It’s important to look back at the early developments in film history to how Hollywood became Hollywood as we know it and why recent inventions have shifted the direction for the future of the film industry.

In the years leading up to 1900 the popularity of film grew rapidly. First using machines that allowed people to individually watch short films and evolving to nickelodeons in 1905 that projected the film images in storefronts that allowed small groups of people to watch the same film together. Within two years there were close to 4,000 nickelodeon theaters in the U.S.

New films had to be made quickly as audiences grew. And film moved from showing vaudeville acts such as juggling to telling stories. These films were usually less than ten minutes in length and made in a couple days. In 1903 Edwin S. Porter made the 12-minute film The Great Train Robbery which was seen as groundbreaking for its use of indoor/outdoor shots and use of cross cutting.  The film toured the country for years.

This all set the stage for a stage actor and playwright named D.W. Griffith in 1908 to make the film The Adventures of Dollie. Films began to grow in length as well as artistic merdits—as well becoming more economically viable.

Griffith changed the direction of the film industry in 1915 with the release of the longest and most expensive film ever made, The Birth of a Nation. The $100,000 film made $50 million dollars at the box office.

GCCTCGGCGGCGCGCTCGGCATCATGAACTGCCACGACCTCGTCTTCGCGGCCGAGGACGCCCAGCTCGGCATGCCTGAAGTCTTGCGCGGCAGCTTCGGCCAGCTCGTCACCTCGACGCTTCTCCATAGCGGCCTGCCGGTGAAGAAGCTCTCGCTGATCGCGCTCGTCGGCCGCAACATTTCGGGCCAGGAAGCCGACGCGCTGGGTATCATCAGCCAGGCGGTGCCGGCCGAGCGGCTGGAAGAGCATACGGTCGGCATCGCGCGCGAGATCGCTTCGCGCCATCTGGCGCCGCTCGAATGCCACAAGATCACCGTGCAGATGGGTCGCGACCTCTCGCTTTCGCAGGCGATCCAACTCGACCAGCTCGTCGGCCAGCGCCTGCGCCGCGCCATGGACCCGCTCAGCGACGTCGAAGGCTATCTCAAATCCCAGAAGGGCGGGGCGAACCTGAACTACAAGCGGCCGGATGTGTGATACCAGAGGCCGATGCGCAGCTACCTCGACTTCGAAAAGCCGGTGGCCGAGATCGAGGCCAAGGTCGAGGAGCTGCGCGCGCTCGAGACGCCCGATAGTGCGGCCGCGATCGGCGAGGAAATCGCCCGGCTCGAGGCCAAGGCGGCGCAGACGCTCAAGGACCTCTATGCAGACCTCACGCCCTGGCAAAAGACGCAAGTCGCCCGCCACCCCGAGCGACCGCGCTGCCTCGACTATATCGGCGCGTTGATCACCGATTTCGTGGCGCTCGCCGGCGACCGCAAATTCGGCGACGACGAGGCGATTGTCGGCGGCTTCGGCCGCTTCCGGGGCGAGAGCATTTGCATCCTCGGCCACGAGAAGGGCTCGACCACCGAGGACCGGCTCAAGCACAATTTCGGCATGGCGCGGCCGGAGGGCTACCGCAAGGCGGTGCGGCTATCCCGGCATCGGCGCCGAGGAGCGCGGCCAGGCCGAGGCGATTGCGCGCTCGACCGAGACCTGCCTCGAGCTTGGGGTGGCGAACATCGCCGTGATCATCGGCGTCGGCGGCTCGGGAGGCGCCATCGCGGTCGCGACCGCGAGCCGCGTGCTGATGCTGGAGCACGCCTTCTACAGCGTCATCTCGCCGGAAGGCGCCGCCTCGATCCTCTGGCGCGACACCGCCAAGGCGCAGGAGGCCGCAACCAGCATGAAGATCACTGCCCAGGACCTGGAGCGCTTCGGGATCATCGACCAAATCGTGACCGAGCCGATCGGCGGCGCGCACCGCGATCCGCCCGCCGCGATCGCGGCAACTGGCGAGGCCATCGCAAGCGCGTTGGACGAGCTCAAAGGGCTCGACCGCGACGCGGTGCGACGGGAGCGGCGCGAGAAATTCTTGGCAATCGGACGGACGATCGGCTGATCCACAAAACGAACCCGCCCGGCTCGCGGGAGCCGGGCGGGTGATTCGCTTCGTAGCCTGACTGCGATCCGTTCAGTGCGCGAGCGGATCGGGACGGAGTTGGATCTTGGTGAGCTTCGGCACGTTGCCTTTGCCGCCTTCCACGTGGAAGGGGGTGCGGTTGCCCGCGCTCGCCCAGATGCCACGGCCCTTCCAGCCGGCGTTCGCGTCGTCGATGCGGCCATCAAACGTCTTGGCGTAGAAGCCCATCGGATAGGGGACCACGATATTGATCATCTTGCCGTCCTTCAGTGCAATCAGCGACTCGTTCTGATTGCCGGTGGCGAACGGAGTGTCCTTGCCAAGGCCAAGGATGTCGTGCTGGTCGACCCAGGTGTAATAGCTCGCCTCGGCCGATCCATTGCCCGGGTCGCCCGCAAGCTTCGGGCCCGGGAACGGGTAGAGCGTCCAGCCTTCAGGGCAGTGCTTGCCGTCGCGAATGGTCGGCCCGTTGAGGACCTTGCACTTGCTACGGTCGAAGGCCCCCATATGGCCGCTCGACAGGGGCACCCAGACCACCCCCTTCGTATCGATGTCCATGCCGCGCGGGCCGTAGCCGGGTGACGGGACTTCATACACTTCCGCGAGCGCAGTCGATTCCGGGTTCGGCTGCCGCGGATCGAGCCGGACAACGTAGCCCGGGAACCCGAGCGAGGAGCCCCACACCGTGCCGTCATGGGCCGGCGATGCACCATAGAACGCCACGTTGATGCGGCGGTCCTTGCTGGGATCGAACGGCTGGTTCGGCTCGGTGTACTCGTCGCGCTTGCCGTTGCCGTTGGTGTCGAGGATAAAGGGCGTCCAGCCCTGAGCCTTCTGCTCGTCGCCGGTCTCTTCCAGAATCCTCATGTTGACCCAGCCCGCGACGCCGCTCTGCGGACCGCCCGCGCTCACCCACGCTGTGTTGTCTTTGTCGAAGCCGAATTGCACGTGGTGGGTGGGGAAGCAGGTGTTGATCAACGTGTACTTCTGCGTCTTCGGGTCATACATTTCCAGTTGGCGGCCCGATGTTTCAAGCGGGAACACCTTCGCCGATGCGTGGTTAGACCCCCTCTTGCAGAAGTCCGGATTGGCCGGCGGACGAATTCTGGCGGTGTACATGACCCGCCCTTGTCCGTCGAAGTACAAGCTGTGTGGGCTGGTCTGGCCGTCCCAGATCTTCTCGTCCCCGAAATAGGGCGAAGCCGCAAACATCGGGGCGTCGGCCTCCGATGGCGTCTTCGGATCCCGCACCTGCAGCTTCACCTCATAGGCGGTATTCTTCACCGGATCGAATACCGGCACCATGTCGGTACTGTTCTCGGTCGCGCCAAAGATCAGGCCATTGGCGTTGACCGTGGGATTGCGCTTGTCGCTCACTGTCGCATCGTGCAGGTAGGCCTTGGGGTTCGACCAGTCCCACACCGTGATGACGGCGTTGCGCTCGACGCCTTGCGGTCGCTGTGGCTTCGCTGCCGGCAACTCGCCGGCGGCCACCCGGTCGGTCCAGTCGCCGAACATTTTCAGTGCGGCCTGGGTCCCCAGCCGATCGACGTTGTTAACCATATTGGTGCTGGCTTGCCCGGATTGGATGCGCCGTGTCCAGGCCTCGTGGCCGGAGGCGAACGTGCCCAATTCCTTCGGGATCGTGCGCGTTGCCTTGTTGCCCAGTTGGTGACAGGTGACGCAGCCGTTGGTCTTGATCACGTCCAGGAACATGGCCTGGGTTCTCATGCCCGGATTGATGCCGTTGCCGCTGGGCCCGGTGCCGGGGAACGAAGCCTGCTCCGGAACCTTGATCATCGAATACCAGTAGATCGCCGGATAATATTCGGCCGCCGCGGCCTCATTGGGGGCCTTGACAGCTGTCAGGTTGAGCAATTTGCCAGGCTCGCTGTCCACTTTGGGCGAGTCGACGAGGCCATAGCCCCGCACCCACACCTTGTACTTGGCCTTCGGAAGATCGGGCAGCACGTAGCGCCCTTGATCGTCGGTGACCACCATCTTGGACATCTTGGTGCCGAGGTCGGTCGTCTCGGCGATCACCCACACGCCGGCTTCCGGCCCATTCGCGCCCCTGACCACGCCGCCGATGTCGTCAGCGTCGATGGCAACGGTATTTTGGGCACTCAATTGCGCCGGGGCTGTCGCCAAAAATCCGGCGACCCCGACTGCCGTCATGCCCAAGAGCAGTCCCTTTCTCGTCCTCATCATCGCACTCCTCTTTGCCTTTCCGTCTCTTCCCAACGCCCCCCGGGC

Distribution rights and patent infringements all played a roll in this emerging and profitable new industry.  New Jersey, New York (as well as Chicago and Jacksonville) all played a roll in the early development of movies. The New York area and Chicago were a natural start because that’s where the stage talent was located and Jacksonville for its warmer weather and sunshine. But there would be a shift in the film industry. (A common theme we’ll see.)

The industry eventually landed in southern California because of its combination of sunshine, warm weather and the diversity of nearby locations such as mountains, deserts, oceans, cities, open ranch land—and cheap labor. Remember places like New York and Chicago had a long established theater and vaudeville companies that were very popular. Experienced talent does not come cheap. (But producers were just as interested in producing cost efficient films as producers today. So a new industry was born on the backs of those with little or no experience in the new industry. Sound familiar?)

According to the Encyclopedia Britannica by 1915 there were 15,000 people working in the film industry and 60% was located in southern California. During this time films were all black and white and silent. The format worked well for the antics of Charlie Chaplin, Buster Keaton and the beauty and talent of Mary Pickford.

But that would all change as well in 1927 as talkies came on the scene as we’ll learn in Once Upon a Time… (part 3).


Scott W. Smith